Unlike a regular local of a host community, IDPs are generally more vulnerable to contracting the disease in a pandemic. This boils down to where an IDP family finds refuge in a host city or community. As they step into the host city, they usually have no access to safe housing which is worsened by the lack of proper support and relevant information on what to do. These families inevitably will find shelter in informal settlements. Informal settlements have been studied on their negative impacts to the inhabitants and is often cited as a cause of urban decay. These tightly packed and dense communities lack the necessary support systems to promote a secure and healthy life. With social distancing and quarantine as the common strategies in slowing the spread of the virus, it is virtually impossible in tight, cramped, and usually unsanitary conditions of most slums and informal settlements. Outside of informal settlements, some families find refuge in danger zones. In an interview with an IDP family displaced by Typhoon Haiyan, they had to craft a shanty on a sidewalk using found materials after they arrived in the host city. This is not a safe space during a pandemic.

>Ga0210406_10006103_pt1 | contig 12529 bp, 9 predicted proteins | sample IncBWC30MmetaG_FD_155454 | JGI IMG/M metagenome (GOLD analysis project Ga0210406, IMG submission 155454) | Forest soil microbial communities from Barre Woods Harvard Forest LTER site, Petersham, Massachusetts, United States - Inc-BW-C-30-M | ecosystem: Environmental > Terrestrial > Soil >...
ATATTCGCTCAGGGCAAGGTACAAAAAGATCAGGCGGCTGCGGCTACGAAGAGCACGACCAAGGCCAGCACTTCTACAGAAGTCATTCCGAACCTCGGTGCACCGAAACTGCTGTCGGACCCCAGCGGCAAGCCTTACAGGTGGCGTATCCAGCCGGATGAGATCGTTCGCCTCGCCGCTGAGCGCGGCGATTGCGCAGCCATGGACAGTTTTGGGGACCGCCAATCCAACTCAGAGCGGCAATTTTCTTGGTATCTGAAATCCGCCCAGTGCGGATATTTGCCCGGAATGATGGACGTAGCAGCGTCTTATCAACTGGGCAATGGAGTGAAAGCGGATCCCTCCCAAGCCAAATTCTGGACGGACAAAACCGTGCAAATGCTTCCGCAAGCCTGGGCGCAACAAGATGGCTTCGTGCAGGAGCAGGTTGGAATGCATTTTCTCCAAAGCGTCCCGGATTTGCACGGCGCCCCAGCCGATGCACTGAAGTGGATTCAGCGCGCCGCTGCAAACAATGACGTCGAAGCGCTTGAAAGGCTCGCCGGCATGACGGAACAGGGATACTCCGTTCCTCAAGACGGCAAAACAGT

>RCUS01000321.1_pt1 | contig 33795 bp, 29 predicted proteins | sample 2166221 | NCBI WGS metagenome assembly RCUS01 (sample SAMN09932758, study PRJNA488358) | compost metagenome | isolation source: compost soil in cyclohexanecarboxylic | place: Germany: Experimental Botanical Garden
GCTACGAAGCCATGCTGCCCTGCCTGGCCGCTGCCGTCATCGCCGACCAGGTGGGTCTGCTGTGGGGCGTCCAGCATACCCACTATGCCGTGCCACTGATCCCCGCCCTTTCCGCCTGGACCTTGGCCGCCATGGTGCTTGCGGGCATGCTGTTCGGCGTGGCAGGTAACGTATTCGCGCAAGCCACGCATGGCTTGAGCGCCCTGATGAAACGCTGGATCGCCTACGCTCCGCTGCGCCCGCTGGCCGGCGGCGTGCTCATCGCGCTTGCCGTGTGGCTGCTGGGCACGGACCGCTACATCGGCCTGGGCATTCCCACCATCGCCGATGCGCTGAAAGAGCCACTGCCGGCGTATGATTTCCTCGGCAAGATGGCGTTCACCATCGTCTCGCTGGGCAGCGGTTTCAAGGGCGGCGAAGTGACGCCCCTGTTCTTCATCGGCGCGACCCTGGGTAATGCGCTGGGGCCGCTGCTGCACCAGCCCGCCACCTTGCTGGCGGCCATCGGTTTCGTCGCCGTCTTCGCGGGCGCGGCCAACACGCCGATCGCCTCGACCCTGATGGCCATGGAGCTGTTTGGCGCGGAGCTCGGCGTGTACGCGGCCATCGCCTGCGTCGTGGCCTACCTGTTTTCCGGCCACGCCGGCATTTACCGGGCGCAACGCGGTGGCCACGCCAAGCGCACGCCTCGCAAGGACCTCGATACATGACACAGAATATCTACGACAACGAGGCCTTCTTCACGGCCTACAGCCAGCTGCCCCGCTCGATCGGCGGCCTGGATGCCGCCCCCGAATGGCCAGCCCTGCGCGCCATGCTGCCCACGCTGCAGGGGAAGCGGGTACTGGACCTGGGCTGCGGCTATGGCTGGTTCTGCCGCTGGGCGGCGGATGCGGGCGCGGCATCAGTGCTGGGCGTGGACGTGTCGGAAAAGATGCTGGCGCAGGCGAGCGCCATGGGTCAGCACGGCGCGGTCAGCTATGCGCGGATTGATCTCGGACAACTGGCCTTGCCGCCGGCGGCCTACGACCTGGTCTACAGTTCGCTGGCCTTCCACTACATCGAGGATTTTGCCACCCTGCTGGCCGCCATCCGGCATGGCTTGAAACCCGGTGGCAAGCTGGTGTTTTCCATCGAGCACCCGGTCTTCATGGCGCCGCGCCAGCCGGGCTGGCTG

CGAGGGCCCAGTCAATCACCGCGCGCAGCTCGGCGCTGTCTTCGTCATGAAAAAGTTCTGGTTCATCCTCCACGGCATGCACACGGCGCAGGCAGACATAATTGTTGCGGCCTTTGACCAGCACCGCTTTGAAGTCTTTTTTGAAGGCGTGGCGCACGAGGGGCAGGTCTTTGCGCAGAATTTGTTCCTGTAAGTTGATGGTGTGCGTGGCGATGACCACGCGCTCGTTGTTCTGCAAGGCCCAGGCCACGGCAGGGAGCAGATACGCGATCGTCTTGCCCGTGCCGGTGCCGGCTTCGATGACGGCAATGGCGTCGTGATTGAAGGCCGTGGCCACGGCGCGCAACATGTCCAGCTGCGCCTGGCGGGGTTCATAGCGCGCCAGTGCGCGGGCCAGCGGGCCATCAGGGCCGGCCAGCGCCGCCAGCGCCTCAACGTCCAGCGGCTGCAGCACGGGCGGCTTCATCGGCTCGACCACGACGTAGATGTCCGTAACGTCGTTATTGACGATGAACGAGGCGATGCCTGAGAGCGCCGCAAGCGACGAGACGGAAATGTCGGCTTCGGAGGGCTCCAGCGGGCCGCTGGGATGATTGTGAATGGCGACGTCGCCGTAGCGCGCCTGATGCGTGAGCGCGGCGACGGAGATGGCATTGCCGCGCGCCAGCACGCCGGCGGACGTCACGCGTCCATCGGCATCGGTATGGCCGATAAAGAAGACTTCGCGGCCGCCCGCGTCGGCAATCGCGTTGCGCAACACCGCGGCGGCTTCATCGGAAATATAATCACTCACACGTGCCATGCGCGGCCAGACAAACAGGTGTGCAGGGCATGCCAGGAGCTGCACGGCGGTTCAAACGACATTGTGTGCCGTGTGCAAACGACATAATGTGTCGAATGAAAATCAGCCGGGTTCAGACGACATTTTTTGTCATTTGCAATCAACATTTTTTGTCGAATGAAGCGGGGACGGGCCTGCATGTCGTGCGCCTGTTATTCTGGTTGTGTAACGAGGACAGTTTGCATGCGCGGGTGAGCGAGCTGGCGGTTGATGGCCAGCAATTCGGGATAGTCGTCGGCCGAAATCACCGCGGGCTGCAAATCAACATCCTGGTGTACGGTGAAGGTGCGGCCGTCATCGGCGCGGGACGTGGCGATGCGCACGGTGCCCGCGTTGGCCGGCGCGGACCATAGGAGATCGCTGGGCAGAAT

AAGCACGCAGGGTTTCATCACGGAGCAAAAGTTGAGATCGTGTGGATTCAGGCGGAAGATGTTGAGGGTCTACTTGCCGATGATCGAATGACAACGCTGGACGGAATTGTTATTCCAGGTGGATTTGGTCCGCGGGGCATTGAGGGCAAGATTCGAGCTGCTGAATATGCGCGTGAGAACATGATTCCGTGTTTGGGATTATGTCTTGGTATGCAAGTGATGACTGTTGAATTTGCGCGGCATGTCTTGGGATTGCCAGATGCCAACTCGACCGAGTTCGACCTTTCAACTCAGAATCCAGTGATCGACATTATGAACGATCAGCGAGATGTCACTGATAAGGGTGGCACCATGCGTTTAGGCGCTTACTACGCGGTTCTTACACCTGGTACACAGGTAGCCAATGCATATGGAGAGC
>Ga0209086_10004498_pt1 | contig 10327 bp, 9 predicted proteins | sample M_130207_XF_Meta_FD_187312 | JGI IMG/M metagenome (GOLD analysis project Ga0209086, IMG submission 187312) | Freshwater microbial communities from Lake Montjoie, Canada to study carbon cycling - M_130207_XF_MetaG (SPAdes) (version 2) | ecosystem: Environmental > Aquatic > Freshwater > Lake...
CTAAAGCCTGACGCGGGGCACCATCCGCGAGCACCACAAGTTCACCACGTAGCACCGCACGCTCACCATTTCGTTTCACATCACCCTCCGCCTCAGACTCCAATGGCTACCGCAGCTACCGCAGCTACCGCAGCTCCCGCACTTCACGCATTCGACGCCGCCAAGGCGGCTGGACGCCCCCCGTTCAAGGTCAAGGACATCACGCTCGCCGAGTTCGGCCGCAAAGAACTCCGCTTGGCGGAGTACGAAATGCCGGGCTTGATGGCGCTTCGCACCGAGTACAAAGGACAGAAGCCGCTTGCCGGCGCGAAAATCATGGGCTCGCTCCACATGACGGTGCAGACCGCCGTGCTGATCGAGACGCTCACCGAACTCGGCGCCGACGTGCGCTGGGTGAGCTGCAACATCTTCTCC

Internally displaced persons with their limited understanding, may encounter systemic and structural obstacles in obtaining proper social and health care in case of an infection. If there is a full-blown infection in a city, IDPs may not have access to proper information especially if the local government fails to effectively communicate and does not utilize a wide range of media platforms. They might not even be aware that a virus is on the loose. The economic divide between those who can afford effective health care and those who cannot, like IDP families, should also be considered. Most of IDPs may not have the financial capacity to visit hospitals, relying heavily on free health care. Even if they can visit government health centers, chances are, they might compete with other citizens and vulnerable groups as most hospitals have a limited capacity and resources. It has already been widely reported how COVID-19 has put extreme pressures on health systems globally. Most of these IDPs also deal with trauma and other psychosocial issues from the previous crises. This will further threaten their mental health as they might not be given the proper care during a pandemic.
In connection to the previous point, internally displaced persons may have obstacles in obtaining relief and aid during a lockdown due to citizenship issues. There are cases when an IDP family lost their identity documents and are not registered in the host community. Language barriers, cultural divide, indigenous or ethnic discrimination, racism, and other forms of exclusion may also come into play. Citizenship rights often equals access to services and support systems of a government. Without this “right”, IDPs may find it difficult to receive any financial assistance, food pack, and any relief aid. Unless a free-for-all handout is employed, like a handful of cities in the Philippines, an IDP family’s welfare is underserved.